Most people are familiar with the fuzzy brown and gold striping of the honey bee and a few of us have experienced the painful sting of a honey bee on the defensive! Unlike wasps and bumblebees, honey bees die after stinging. People who work with honey bees, apiarists, use smoke to calm and subdue honey bees. They also wear white, which decreases the likelihood of being stung. [To a honey bee, we look an awful lot like dreaded bears. Wearing brown around a bee hive is just asking for trouble.] There are also black and brown bees - Russian, carnelian and others, but we don’t notice them as readily.
Honey bee lifecycle
Honey bees hatch from eggs laid by a queen in wax honeycomb cells. Before emerging as an adult honey bee, larvae are initially fed royal jelly (a liquid produced in the hypopharyngeal and mandibular glands of worker bees), and then bee bread, a paste of pollen and honey, as they go through several moltings. Then, they spin a cocoon and enter a pupal stage within the cell. Larvae intended to become queens are only fed royal jelly.
The queen is fertilized by multiple male drones from other colonies. The drones die after mating. Drones are produced by unfertilized eggs, while queens and worker females are from fertilized eggs. Each hive has a single queen, a few thousand drones, and tens of thousands of sterile female worker bees, depending upon environmental conditions.
During hot summer months, honey bees cool the hive with their wings. During winter months, they huddle together in a winter cluster around the queen, to protect her from the cold. Honey bees consume honey stored in the hive during the winter
Honey bee communication
Honey bees communicate the location of food sources through a complex figure-8 dance called the waggle dance. They also instruct receiver bees to collect nectar from returning foragers with a tremble dance.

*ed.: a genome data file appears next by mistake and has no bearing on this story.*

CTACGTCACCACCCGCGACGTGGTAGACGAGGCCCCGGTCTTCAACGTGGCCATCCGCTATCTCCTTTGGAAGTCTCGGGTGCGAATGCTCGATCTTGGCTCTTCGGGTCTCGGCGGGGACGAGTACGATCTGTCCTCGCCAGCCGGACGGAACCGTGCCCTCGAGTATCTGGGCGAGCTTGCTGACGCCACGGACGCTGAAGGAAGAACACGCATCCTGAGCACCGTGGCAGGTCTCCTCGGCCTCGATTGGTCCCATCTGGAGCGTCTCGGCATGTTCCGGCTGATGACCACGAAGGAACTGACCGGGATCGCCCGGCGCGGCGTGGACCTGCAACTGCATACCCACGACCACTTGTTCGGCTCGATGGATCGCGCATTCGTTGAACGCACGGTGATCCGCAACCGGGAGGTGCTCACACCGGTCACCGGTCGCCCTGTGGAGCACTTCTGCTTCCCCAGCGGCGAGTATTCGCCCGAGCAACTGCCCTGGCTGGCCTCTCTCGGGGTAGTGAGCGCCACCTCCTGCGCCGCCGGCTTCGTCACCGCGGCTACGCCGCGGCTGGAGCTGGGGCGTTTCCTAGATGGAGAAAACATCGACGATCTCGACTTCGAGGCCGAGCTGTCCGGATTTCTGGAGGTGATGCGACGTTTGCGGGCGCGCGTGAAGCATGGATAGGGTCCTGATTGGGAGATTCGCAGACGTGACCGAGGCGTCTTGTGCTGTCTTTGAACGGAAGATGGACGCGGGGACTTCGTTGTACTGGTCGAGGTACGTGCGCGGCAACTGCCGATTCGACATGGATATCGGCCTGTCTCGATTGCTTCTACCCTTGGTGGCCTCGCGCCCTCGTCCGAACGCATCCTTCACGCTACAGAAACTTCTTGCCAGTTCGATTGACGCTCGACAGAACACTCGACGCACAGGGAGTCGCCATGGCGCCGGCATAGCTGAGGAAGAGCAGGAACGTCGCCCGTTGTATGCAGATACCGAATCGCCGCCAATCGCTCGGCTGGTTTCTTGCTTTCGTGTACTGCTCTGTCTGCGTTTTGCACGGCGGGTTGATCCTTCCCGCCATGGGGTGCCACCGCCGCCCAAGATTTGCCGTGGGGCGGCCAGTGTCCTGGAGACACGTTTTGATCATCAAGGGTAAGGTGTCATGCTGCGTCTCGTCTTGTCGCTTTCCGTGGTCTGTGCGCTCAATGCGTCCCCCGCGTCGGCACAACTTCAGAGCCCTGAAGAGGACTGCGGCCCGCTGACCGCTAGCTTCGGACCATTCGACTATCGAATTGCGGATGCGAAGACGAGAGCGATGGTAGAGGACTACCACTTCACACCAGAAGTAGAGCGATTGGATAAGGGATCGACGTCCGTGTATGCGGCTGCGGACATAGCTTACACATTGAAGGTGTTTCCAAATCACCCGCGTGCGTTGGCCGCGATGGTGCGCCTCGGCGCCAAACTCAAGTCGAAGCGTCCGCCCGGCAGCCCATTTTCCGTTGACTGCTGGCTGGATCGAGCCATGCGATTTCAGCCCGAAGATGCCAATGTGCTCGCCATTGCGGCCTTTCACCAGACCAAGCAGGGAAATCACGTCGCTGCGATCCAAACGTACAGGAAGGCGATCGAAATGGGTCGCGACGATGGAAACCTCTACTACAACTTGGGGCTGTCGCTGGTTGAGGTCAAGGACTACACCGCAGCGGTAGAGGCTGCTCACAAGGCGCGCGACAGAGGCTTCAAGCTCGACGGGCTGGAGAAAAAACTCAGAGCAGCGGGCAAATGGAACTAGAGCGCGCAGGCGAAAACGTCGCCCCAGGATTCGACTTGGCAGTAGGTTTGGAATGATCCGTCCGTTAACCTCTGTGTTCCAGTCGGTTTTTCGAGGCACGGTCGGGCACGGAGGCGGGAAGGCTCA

Honey bee pests & diseases
Honey bees have not evolved with an effective immune system. Their primary food, pollen, contains antibacterial components (if you are a bee). Varroa, tracheal and tropilaelaps mites, foulbrood bacterial infections, chalkbrood fungal infections, Nosema disease, and sacbrood virus are common honey bee diseases. If that weren’t enough, beetles, ants, wasps and hornets, wax moths and dragonflies attack bees or their hives.
Honey bees are also facing colony collapse disorder (CCD). This condition has many causes and was held responsible in 2008 for the death of 60% of the world’s honey bee population. It is considered normal to lose 10% of a honey bee colony during the winter months. Losses attributed to colony collapse disorder have dropped progressively since 2008 to 31% in 2013-14. While losses due to CCD have not yet been mentioned in the 2014-15 season, CCD is still a problem.
How to attract honey bees
There are many plants that can be added to a landscape that will help you garner the benefits of improved pollination rates without raising bees. Of course, a small hive is simple to manage and fresh honey is amazing! Minimize the use of chemical pesticides and add these flowers to your landscape to bring honey bees into the garden:
Germination is the point at which seeds start to put out shoots and roots, after a period of dormancy. Germination can only occur when light, temperature, moisture, air and seed viability are exactly right. If one aspect isn’t correct, the seed will remain dormant until conditions change, improving the chances that the young plant will survive. Germination is activated by certain enzymes within the seed. These enzymes start converting starchy endosperm into energizing sugars and the miracle begins!
If preemergent herbicides are applied, this process can be halted before it begins. This may be a quick fix for defeating weeds, but it also puts chemicals into your food supply. Postemergent herbicides will not prevent seeds from germinating. Applying mulch is a far better method because it blocks germinating weed seeds from ever reaching the sun and mulch adds nutrients to the soil as it breaks down. Even if weeds sprout in mulch, their stems and roots are not as well attached to the earth, so they are easier to pull.
Propagation & heat
Some seeds, such as peppers and tomatoes, need quite a bit of heat to germinate. They also need long growing seasons to reach full flavor. You can start pepper seeds indoors, on heating mats specially designed for seed germination, to get a head start on the growing season.
This activity is what turned me on to gardening many, many years ago. It is simple, inexpensive, and a lot of fun for junior gardeners (and the rest of us, too!)
1. create a tube out of the paper or foam and place it in the cup, allowing it to expand to touch the sides of the cup